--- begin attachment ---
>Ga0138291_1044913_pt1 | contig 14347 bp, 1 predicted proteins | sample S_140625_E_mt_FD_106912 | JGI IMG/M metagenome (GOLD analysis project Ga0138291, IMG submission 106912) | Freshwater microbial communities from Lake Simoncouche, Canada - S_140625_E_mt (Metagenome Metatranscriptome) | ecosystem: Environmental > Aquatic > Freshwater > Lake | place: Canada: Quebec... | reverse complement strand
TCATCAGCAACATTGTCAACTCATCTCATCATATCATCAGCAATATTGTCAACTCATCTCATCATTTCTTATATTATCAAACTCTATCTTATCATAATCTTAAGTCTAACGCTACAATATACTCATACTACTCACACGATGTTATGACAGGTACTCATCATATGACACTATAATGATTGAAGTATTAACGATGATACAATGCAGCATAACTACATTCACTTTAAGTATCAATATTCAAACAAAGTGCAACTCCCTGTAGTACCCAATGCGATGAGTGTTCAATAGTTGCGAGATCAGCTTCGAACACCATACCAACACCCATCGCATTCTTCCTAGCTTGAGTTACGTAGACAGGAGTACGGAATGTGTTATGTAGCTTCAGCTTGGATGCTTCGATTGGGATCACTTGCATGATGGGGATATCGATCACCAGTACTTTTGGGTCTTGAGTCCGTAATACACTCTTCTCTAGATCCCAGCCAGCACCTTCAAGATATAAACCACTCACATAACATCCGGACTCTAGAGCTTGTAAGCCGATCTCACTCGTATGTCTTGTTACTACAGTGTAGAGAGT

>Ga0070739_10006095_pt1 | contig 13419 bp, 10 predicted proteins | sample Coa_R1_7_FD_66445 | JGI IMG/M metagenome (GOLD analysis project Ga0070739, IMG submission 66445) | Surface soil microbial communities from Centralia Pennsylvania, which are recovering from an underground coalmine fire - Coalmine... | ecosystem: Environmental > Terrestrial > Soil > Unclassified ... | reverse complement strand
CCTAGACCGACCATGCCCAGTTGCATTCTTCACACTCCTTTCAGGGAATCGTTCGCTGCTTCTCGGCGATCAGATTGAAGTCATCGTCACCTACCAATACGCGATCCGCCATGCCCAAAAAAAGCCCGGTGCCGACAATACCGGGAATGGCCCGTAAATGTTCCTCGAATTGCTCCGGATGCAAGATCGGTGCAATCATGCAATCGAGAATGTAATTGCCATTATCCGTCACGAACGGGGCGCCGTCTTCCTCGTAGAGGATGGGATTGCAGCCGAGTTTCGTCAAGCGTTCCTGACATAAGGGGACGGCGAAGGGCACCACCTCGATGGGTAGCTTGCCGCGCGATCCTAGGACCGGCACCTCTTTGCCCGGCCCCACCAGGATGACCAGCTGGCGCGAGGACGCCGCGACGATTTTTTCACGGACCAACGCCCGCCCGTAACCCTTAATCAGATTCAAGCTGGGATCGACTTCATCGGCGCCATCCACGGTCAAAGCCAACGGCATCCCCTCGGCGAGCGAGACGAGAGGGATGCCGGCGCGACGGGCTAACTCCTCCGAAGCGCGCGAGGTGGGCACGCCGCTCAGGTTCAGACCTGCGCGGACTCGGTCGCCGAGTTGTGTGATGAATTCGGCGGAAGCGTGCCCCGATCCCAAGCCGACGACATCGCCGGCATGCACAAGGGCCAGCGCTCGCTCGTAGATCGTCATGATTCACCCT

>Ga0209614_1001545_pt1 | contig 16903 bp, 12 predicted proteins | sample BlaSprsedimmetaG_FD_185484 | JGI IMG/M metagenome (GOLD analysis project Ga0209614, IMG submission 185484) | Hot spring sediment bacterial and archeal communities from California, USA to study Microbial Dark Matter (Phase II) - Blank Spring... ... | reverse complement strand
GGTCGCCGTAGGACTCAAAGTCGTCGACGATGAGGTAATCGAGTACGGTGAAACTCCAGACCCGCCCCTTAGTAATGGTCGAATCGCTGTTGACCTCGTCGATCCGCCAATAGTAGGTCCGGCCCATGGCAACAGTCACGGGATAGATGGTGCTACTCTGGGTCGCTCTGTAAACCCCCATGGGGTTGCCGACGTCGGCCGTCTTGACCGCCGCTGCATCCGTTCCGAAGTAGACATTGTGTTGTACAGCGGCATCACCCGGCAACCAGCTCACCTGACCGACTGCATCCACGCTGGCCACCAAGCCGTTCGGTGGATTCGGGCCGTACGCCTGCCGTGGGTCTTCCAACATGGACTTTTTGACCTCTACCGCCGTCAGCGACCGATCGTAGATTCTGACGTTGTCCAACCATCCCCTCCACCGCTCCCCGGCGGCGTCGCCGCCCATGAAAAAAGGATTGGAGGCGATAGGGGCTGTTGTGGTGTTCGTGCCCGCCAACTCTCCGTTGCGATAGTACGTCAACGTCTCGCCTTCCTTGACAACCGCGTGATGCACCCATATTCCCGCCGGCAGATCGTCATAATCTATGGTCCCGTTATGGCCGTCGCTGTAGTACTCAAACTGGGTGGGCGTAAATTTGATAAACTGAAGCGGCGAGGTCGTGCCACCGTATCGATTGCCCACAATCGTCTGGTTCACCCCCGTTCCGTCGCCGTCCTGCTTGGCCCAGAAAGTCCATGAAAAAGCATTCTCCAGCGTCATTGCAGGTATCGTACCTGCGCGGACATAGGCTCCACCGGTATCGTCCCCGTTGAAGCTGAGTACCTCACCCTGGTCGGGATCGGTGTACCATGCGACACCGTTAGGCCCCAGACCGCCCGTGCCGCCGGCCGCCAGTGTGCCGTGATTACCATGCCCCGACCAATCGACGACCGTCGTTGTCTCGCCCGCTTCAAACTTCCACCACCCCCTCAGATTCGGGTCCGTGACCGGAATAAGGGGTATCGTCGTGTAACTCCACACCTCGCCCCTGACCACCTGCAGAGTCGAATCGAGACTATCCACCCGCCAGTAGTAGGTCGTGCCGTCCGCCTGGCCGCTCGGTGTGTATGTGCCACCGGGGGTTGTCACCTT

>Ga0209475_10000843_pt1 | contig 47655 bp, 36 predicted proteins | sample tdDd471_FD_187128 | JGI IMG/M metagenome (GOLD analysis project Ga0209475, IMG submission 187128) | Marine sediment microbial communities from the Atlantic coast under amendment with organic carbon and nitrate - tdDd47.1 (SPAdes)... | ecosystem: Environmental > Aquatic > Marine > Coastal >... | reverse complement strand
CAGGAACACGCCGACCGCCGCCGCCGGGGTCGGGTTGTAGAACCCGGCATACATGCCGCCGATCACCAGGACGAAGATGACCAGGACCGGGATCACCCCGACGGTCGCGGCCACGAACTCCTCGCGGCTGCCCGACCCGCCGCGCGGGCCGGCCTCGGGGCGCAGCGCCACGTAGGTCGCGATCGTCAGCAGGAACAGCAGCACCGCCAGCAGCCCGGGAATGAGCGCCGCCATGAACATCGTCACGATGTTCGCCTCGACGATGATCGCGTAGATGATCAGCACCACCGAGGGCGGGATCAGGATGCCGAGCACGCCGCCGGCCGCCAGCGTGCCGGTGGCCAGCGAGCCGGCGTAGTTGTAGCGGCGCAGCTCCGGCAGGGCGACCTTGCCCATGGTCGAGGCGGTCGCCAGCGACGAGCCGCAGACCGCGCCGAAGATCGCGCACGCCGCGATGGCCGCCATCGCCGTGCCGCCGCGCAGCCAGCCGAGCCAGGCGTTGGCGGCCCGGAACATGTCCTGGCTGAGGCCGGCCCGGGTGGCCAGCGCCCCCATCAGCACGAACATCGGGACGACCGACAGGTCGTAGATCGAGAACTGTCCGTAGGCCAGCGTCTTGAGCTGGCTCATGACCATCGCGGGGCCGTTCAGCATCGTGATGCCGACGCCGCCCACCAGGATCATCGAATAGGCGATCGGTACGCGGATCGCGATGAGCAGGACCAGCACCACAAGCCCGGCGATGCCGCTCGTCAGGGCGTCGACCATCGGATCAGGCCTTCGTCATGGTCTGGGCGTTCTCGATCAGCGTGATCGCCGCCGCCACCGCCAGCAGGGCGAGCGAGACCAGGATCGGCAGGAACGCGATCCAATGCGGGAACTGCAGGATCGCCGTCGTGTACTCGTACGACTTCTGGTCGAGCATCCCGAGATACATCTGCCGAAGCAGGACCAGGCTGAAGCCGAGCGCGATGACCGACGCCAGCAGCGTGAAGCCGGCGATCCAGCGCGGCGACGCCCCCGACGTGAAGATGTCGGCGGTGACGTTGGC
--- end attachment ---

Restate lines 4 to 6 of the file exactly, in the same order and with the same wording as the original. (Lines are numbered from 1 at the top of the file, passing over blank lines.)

CCTAGACCGACCATGCCCAGTTGCATTCTTCACACTCCTTTCAGGGAATCGTTCGCTGCTTCTCGGCGATCAGATTGAAGTCATCGTCACCTACCAATACGCGATCCGCCATGCCCAAAAAAAGCCCGGTGCCGACAATACCGGGAATGGCCCGTAAATGTTCCTCGAATTGCTCCGGATGCAAGATCGGTGCAATCATGCAATCGAGAATGTAATTGCCATTATCCGTCACGAACGGGGCGCCGTCTTCCTCGTAGAGGATGGGATTGCAGCCGAGTTTCGTCAAGCGTTCCTGACATAAGGGGACGGCGAAGGGCACCACCTCGATGGGTAGCTTGCCGCGCGATCCTAGGACCGGCACCTCTTTGCCCGGCCCCACCAGGATGACCAGCTGGCGCGAGGACGCCGCGACGATTTTTTCACGGACCAACGCCCGCCCGTAACCCTTAATCAGATTCAAGCTGGGATCGACTTCATCGGCGCCATCCACGGTCAAAGCCAACGGCATCCCCTCGGCGAGCGAGACGAGAGGGATGCCGGCGCGACGGGCTAACTCCTCCGAAGCGCGCGAGGTGGGCACGCCGCTCAGGTTCAGACCTGCGCGGACTCGGTCGCCGAGTTGTGTGATGAATTCGGCGGAAGCGTGCCCCGATCCCAAGCCGACGACATCGCCGGCATGCACAAGGGCCAGCGCTCGCTCGTAGATCGTCATGATTCACCCT

>Ga0209614_1001545_pt1 | contig 16903 bp, 12 predicted proteins | sample BlaSprsedimmetaG_FD_185484 | JGI IMG/M metagenome (GOLD analysis project Ga0209614, IMG submission 185484) | Hot spring sediment bacterial and archeal communities from California, USA to study Microbial Dark Matter (Phase II) - Blank Spring... ... | reverse complement strand
GGTCGCCGTAGGACTCAAAGTCGTCGACGATGAGGTAATCGAGTACGGTGAAACTCCAGACCCGCCCCTTAGTAATGGTCGAATCGCTGTTGACCTCGTCGATCCGCCAATAGTAGGTCCGGCCCATGGCAACAGTCACGGGATAGATGGTGCTACTCTGGGTCGCTCTGTAAACCCCCATGGGGTTGCCGACGTCGGCCGTCTTGACCGCCGCTGCATCCGTTCCGAAGTAGACATTGTGTTGTACAGCGGCATCACCCGGCAACCAGCTCACCTGACCGACTGCATCCACGCTGGCCACCAAGCCGTTCGGTGGATTCGGGCCGTACGCCTGCCGTGGGTCTTCCAACATGGACTTTTTGACCTCTACCGCCGTCAGCGACCGATCGTAGATTCTGACGTTGTCCAACCATCCCCTCCACCGCTCCCCGGCGGCGTCGCCGCCCATGAAAAAAGGATTGGAGGCGATAGGGGCTGTTGTGGTGTTCGTGCCCGCCAACTCTCCGTTGCGATAGTACGTCAACGTCTCGCCTTCCTTGACAACCGCGTGATGCACCCATATTCCCGCCGGCAGATCGTCATAATCTATGGTCCCGTTATGGCCGTCGCTGTAGTACTCAAACTGGGTGGGCGTAAATTTGATAAACTGAAGCGGCGAGGTCGTGCCACCGTATCGATTGCCCACAATCGTCTGGTTCACCCCCGTTCCGTCGCCGTCCTGCTTGGCCCAGAAAGTCCATGAAAAAGCATTCTCCAGCGTCATTGCAGGTATCGTACCTGCGCGGACATAGGCTCCACCGGTATCGTCCCCGTTGAAGCTGAGTACCTCACCCTGGTCGGGATCGGTGTACCATGCGACACCGTTAGGCCCCAGACCGCCCGTGCCGCCGGCCGCCAGTGTGCCGTGATTACCATGCCCCGACCAATCGACGACCGTCGTTGTCTCGCCCGCTTCAAACTTCCACCACCCCCTCAGATTCGGGTCCGTGACCGGAATAAGGGGTATCGTCGTGTAACTCCACACCTCGCCCCTGACCACCTGCAGAGTCGAATCGAGACTATCCACCCGCCAGTAGTAGGTCGTGCCGTCCGCCTGGCCGCTCGGTGTGTATGTGCCACCGGGGGTTGTCACCTT